Astrophysics to me is an eternal subject. The study of our universe will continue as long as the universe exists and therefore the subject of astronomy will stay on for trillions of years into the future (or at least till any intelligent species can make the study.) We exist because the universe exists and that makes the study of our universe the most important of all subjects in my opinion.
A person who does not have any training in astrophysics or for someone who thinks he or she is too “practical” may not be convinced with this answer. For such people, any subject should have the potential of generating immediate revenue. In their point of view, the trendiest subjects that have a career potential in the market are the ones people should be pursuing. That point of view is not essentially wrong. However, these so called trendy subjects are like soap bubbles. They form and then get destroyed after a period of time. People pursuing them always run a risk because if the subject of their choice goes down in popularity, they are forced to learn the next trending subject in the job market.
Space science as a subject does not suffer from this problem. It has lived on ever since the dawn of human civilization and is bound to continue into the foreseeable future. Besides, making money in my opinion should not be our pursuit as a race of intelligent beings. Our world is slowly moving towards a non-monetary one and thus our real pursuit should be the attainment of knowledge and its applications.
As I said, astrophysics is a pure science. If you ask any astrophysicist as to whether a particular theory found by him or her has an immediate application in daily life, he or she may say that there aren’t any. However, the same thing can be told about many other subjects. I have added some references that will tell you about many subjects that fall into the category of being “useless” to the “practical” folks but are still pursued by thousands. Hence, it is not something that one must criticize astronomy with. No subject is useless. In the hand of the right person, the scope of any subject is limitless.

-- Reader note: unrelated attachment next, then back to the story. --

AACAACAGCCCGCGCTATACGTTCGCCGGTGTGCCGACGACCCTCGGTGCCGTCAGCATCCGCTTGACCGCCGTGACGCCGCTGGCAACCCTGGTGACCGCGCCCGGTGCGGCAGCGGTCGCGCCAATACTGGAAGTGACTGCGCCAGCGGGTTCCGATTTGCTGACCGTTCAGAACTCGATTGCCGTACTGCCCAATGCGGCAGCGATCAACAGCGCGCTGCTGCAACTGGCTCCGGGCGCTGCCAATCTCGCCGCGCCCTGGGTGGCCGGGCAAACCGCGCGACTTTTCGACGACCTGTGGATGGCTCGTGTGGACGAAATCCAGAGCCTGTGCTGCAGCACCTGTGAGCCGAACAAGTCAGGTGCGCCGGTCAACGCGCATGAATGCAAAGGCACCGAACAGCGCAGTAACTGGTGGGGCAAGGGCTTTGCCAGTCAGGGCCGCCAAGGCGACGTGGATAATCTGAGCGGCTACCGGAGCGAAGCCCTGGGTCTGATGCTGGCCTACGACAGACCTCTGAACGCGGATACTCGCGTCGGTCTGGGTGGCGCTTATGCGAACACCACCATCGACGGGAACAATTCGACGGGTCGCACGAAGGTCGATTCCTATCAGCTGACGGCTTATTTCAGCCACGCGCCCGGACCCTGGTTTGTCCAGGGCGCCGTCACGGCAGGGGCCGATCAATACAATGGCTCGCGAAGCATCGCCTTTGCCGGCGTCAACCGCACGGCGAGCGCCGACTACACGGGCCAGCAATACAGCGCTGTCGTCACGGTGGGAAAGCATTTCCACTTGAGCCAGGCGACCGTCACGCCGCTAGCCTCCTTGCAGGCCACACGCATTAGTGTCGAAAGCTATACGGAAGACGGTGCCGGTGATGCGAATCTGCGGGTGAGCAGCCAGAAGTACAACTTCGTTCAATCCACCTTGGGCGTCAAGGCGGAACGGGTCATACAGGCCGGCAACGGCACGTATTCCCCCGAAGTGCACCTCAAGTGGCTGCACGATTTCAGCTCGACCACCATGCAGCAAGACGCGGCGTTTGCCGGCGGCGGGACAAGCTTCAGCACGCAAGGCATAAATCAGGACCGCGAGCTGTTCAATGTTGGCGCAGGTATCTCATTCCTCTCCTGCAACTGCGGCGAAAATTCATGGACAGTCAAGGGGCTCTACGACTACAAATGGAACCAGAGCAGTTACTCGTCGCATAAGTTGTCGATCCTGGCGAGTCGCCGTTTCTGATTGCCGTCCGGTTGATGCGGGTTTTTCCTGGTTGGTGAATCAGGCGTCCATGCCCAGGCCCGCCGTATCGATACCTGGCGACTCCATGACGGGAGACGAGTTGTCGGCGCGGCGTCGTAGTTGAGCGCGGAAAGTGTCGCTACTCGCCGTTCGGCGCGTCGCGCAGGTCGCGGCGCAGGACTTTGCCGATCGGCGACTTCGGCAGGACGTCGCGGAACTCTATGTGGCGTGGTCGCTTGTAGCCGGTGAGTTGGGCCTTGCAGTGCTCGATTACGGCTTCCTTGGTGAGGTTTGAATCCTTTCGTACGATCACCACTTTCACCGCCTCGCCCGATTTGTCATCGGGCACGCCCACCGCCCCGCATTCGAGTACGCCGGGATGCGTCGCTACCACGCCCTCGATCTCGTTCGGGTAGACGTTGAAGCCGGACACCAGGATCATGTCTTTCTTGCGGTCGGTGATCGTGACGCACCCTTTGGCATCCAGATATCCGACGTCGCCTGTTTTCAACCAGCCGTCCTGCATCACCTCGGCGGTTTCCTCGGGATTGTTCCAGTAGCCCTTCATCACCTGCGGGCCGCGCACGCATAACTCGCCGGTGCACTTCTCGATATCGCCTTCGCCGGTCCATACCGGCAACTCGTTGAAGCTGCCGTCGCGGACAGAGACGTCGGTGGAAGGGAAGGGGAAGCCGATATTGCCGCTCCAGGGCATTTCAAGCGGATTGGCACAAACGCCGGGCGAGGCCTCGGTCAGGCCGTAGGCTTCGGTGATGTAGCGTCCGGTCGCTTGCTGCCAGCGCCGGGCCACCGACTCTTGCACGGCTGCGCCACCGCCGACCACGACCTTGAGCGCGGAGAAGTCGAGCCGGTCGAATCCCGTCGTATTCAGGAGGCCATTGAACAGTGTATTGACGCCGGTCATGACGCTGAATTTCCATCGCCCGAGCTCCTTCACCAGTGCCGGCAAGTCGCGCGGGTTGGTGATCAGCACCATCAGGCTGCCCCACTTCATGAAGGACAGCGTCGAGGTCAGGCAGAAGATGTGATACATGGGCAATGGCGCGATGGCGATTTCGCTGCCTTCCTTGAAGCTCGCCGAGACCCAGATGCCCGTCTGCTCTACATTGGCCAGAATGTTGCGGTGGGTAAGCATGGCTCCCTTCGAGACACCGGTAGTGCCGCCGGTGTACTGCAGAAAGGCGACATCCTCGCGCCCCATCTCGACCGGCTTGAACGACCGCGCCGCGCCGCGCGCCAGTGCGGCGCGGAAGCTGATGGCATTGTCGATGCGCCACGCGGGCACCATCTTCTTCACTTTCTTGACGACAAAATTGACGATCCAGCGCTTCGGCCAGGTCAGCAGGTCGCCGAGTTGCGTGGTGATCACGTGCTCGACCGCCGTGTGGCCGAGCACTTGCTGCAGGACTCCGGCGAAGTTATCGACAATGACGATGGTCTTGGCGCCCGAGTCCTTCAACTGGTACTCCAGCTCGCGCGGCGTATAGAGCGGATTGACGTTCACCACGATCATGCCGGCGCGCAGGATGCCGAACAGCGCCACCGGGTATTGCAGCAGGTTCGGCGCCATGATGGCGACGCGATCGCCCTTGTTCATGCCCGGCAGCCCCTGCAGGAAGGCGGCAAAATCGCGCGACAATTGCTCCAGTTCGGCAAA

If you are willing to delve deep enough, you will know that astronomy is actually a field with a lot of practical applications. Of course the applications come indirectly and eventually but the impact is profound. Astronomy is a frontier research field. In order to do any kind of research in it, you need cutting edge technology. The study of astronomy thus pushes the limits of our current technology thereby contributing to the development of new and innovative methods in terms of instruments, processes and software to get things done. Therefore, pushing research in astronomy will push research in other fields when these technologies are used in the broader sense.
The benefits of astronomy comes from technology transfer i.e. by transferring the technology that was originally invented for astronomy into various applications in the industry. Some areas where we can see the fruits of research in astronomy are optics, electronics, advanced computing, communication satellites, solar panels and MRI Scanners. Even though it takes time before an application of a research in astrophysics finds its way into our daily life, the impact it eventually makes is worth the wait. Astronomy also has revolutionized our way of thinking by constantly giving us new ideas throughout history.
Let’s now look at a few examples where the research in space sciences and technology is helping humans around the world:
Perhaps the most important application of astronomy for us would be its technology transfer to medicine. Both astronomy and medicine requires us to see objects with ever more precision and resolution in order be accurate and detailed in our analysis. The most notable among the applications is the method of aperture synthesis. It was developed by the radio astronomer Martin Ryle of the Royal Swedish Academy of Sciences. His technology is now used in Computerized Tomography which is commonly called CT scan. It is also used in Magnetic Resonance Imaging or MRI and Positron Emission Tomography or PET in addition to other imaging methods.